In the absence of specific guidance, management of a firm may randomly choose between several even opposing accounting policies (Elliot & Elliot, 2009).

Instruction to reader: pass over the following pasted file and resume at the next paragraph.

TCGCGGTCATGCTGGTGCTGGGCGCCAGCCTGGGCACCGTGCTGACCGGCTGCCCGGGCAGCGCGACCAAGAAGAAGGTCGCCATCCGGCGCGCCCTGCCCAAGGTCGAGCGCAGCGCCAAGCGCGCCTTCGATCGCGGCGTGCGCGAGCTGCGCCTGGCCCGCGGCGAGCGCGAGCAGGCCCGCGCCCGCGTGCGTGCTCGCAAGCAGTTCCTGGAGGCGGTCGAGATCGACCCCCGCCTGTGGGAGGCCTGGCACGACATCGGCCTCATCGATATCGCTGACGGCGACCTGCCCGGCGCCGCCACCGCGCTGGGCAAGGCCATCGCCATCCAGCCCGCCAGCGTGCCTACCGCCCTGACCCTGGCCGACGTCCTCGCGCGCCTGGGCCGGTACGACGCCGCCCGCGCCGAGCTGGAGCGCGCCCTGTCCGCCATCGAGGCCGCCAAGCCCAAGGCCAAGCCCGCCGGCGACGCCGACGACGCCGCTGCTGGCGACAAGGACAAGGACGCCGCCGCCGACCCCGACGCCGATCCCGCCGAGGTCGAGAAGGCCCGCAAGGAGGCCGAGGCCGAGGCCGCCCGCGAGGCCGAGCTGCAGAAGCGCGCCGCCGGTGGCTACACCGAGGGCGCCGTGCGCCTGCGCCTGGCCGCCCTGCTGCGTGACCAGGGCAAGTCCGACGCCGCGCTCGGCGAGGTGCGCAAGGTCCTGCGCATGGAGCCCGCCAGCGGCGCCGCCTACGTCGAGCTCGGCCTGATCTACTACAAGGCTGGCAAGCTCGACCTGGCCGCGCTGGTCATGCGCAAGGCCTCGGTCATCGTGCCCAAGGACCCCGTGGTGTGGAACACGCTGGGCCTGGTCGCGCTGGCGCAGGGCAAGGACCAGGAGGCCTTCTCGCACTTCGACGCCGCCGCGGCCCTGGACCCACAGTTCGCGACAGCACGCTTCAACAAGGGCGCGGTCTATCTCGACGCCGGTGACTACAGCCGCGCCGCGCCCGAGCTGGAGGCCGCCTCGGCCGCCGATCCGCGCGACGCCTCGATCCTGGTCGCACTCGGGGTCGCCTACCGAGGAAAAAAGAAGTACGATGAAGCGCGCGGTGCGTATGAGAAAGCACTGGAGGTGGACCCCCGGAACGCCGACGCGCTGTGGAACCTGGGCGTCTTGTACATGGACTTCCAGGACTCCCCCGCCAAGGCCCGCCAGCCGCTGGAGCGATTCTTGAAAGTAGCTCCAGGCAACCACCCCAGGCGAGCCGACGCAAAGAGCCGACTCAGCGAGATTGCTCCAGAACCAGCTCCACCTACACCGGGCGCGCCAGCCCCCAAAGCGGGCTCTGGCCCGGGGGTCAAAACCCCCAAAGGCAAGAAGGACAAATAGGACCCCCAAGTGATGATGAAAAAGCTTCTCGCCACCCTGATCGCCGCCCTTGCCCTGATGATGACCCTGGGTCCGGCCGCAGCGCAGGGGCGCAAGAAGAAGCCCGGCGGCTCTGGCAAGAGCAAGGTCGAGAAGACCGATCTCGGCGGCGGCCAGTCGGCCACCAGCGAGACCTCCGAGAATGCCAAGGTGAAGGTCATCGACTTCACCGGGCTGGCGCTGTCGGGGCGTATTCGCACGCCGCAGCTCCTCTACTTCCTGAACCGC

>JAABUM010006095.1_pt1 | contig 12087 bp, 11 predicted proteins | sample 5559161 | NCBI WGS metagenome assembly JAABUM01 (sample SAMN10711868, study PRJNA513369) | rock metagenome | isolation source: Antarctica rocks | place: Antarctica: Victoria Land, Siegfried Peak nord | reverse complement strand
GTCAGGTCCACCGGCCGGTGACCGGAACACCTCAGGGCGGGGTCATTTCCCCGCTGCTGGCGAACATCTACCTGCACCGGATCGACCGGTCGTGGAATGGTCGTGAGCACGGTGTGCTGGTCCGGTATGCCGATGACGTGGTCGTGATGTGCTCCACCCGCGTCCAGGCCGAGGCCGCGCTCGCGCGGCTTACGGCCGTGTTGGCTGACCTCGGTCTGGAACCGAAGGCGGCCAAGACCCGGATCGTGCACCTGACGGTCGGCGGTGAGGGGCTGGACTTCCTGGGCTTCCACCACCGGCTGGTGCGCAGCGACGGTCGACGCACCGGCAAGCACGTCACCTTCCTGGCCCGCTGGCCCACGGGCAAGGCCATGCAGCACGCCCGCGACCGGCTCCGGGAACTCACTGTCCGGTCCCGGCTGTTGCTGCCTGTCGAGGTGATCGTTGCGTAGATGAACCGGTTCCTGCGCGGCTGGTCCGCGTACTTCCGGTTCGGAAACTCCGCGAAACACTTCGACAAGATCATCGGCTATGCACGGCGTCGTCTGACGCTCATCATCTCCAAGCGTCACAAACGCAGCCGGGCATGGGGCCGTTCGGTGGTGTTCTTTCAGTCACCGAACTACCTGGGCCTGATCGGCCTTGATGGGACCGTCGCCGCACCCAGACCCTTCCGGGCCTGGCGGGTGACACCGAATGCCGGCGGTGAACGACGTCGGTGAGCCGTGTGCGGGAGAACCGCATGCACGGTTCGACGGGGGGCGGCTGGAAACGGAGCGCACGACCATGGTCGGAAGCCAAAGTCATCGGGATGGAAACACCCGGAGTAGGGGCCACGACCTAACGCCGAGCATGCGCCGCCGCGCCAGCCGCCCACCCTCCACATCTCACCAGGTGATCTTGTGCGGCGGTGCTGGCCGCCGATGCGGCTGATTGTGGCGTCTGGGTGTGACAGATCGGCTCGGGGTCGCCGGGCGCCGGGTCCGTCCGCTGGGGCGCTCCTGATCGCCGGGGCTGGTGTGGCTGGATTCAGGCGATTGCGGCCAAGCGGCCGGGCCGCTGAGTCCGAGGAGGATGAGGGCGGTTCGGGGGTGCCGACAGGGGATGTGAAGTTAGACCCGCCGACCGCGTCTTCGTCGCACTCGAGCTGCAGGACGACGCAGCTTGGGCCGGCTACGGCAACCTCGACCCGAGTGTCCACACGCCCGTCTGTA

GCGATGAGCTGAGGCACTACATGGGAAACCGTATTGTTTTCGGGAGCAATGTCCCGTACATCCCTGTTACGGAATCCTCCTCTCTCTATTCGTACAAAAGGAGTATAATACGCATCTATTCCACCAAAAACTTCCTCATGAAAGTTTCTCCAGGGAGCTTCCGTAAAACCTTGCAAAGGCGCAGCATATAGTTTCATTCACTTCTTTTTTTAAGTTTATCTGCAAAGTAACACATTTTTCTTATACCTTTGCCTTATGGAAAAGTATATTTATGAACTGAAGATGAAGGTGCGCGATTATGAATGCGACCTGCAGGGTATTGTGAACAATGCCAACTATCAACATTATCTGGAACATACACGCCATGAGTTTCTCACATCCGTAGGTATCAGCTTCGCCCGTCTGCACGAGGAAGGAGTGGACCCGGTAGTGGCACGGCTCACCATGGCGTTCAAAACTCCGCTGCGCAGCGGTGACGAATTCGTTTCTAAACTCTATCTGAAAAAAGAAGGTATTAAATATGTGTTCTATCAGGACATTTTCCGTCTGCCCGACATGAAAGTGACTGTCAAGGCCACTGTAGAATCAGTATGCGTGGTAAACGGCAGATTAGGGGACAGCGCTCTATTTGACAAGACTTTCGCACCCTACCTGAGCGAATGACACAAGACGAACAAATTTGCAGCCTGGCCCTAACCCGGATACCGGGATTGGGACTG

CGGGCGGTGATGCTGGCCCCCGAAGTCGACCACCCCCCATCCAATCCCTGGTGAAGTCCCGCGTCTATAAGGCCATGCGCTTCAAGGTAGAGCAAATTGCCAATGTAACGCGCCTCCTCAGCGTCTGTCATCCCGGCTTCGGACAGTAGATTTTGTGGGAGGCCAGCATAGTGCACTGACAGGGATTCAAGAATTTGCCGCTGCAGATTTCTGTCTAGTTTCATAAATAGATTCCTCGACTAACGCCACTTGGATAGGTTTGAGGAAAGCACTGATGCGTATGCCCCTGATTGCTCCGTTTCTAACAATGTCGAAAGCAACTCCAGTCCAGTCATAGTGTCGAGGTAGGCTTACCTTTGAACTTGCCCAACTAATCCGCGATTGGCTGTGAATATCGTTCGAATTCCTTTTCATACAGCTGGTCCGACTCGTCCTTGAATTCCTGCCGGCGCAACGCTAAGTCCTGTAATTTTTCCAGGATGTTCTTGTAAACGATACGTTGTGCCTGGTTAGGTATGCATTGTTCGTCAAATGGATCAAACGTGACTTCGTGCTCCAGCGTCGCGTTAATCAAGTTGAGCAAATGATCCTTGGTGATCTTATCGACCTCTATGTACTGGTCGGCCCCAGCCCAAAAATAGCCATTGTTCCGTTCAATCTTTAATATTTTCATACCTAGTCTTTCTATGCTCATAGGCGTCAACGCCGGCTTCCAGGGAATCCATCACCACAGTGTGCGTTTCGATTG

The IASB is an independent accounting standard-setting body, based in London. The IASB began functioning in 2001, when it succeeded the International Accounting Standards Committee (IASC).Â It is funded by contributions from major accounting firms, private financial institutions, industrial companies, central and development banks, and other international and professional organizations throughout the world (IFRS, 2010). It consists of 14 members from nine countries, including the United States. More than 1200 companies in 100 countries have adopted these standards.Â International Financial Reporting Standards (IFRS) is a set of accounting standards, developed by the International Accounting Standards Board (IASB), and is becoming the global standard for the preparation of public company financial statements (IFRS, 2010). This has been an effect of globalisation as companies have become multinational and by adapting the same principle standards, they will be able to compare and compete equally on capital markets. Principles-based standards, such as IFRS, are used as a conceptual basis for accountants. A simple set of key objectives are set out to ensure good reporting. The fundamental advantage of principles-based accounting is that its broad guidelines can be practical for a variety of circumstances. Strict requirements can sometimes force managers to manipulate the statements to fit what is compulsory.